The following letter is adapted from remarks delivered to the Upper School student body and faculty at the Presidential Service Award assembly on Monday, May 2.
Cooperation on a massive scale is the signature behavior of our species. In his 2011 book Sapiens, the Israeli historian Yuval Harari writes that human beings have evolved to “cooperate in extremely flexible ways with countless numbers of strangers. That’s why Sapiens rule the world.”
Very often the catalysts for human cooperation are, of course, essentially selfish ones—the betterment of our individual circumstances, or the improvement of our present conditions or future prospects. Indeed, your enrollment at MICDS is one example. The college preparatory project in which we are all engaged here is a complex cooperative undertaking that endeavors to increase the likelihood of your future success and happiness, as individuals, through education.
Material self-interest is not the singular genesis of human cooperation, however. Curiosity is another—the urge to learn, to discover, and to create—and our work together at MICDS is an example of these motivations as well. A former colleague of mine at another school, who was both an exceptional Calculus BC and English teacher and a hall-of-fame lacrosse player and coach, referred to the impetus for this wondering and wonderful kind of cooperation—both on and off the field—as “the love of the game.”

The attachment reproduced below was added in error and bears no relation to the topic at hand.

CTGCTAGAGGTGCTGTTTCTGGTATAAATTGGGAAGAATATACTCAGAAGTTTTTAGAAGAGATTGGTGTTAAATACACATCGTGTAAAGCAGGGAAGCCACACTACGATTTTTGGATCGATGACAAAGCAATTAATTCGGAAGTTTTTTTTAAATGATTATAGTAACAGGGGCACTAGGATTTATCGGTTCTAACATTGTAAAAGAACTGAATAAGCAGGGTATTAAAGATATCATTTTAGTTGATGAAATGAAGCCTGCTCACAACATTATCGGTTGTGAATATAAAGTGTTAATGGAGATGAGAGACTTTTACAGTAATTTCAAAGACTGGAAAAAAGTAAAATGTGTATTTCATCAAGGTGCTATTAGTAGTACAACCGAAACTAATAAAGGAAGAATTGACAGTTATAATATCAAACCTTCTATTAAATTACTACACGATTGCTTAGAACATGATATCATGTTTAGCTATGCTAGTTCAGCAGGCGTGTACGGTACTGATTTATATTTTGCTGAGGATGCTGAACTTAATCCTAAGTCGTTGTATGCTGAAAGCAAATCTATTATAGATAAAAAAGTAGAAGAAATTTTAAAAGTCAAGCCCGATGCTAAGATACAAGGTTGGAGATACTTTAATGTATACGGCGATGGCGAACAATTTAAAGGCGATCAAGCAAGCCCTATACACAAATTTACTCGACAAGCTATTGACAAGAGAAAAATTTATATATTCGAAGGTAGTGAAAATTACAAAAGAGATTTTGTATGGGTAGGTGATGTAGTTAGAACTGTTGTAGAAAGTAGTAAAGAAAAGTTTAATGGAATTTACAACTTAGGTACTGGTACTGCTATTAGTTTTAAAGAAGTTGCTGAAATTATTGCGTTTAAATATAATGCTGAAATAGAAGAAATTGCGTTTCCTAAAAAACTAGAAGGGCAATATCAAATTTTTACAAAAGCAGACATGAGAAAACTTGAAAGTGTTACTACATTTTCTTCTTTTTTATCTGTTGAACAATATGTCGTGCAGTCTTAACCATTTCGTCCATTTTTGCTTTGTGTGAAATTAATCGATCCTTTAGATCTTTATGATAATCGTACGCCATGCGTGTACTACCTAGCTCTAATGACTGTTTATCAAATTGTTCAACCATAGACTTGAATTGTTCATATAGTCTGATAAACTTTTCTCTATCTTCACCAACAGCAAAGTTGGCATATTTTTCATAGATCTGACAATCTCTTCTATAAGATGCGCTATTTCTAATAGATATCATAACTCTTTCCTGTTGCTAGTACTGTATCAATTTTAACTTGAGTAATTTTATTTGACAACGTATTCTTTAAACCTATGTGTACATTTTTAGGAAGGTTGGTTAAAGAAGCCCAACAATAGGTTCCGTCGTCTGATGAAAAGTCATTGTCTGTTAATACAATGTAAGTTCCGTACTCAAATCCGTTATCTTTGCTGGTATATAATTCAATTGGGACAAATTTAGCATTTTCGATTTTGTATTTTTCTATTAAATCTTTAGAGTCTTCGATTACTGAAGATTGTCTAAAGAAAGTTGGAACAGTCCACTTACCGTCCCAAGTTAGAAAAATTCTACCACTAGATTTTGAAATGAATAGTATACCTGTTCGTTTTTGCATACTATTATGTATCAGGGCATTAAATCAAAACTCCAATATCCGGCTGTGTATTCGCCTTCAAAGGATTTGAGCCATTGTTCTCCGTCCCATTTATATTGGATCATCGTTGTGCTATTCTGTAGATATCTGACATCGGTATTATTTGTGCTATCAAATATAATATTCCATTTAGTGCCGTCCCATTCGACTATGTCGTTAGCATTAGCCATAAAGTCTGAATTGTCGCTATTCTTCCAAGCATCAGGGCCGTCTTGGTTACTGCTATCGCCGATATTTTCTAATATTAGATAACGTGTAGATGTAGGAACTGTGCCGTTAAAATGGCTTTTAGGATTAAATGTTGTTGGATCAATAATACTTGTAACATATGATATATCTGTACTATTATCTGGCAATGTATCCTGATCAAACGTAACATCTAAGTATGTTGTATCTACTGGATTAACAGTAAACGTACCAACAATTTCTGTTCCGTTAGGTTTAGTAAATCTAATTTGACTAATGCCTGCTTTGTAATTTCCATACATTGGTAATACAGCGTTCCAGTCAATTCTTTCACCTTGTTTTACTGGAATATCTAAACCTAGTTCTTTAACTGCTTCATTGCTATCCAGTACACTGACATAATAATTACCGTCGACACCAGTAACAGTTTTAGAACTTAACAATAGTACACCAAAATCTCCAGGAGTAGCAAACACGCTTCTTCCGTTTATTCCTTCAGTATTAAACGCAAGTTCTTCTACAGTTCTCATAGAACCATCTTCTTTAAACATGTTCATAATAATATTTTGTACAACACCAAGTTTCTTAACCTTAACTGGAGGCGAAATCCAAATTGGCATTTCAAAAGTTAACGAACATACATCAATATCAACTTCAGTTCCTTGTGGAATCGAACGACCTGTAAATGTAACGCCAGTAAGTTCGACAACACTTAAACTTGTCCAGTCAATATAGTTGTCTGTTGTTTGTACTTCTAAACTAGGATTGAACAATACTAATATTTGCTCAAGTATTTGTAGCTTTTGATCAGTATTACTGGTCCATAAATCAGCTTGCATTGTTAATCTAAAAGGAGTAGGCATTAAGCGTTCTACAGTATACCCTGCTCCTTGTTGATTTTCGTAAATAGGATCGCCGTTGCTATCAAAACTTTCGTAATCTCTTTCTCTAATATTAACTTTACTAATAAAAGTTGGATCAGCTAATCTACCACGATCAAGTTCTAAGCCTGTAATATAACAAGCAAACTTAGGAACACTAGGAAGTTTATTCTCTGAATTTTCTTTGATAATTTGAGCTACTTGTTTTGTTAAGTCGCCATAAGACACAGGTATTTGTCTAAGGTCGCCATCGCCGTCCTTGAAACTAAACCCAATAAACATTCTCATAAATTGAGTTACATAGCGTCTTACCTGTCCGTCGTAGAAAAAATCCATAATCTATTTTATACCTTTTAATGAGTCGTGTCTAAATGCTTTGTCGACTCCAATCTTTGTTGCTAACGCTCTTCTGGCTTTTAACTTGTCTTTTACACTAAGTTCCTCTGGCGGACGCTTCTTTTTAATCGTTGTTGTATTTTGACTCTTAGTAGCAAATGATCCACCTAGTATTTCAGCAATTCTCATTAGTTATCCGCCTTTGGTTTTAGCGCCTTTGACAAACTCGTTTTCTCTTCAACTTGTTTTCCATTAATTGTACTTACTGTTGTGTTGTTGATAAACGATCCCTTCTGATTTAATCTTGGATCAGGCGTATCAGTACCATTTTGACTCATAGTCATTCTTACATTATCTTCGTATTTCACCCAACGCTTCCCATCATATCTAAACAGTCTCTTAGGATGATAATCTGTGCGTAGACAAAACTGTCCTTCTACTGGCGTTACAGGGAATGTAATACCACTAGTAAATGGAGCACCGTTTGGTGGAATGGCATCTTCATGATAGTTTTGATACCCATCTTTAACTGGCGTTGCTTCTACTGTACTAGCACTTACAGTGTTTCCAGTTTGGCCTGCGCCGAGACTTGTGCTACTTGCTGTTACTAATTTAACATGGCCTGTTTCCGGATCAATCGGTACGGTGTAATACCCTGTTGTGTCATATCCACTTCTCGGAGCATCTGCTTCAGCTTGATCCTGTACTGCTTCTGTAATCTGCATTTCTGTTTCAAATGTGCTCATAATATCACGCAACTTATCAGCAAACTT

The most sustainable inspiration for cooperation, however, is an interest in the betterment of others. Last week, in speaking to the senior class about the importance of prioritizing philanthropic gifts and actions in their adult lives ahead, I shared a related statement by the twentieth-century French writer and activist Simone de Beauvoir. “One’s life has value,” she said, “so long as one attributes value to the life of others.”
The nineteenth-century American educational reformer Horace Mann, a person whose own life was thoroughly defined by the attribution of value to the lives of others—and who is perhaps more responsible for the establishment of elementary and secondary public schools throughout our country than any other person in our history—put it this way: “Doing nothing for others is the undoing of ourselves. We must purposely be kind and generous, or we miss the best part of existence.”
To all of you whose commendable work of service to others is honored in this assembly—and to all of you gathered here in attendance as well—it is a privilege to celebrate “the best part of existence” with you this morning. Thank you, and congratulations.
Always reason, always compassion, always courage. My best wishes to you for a joyful weekend ahead.
Head of School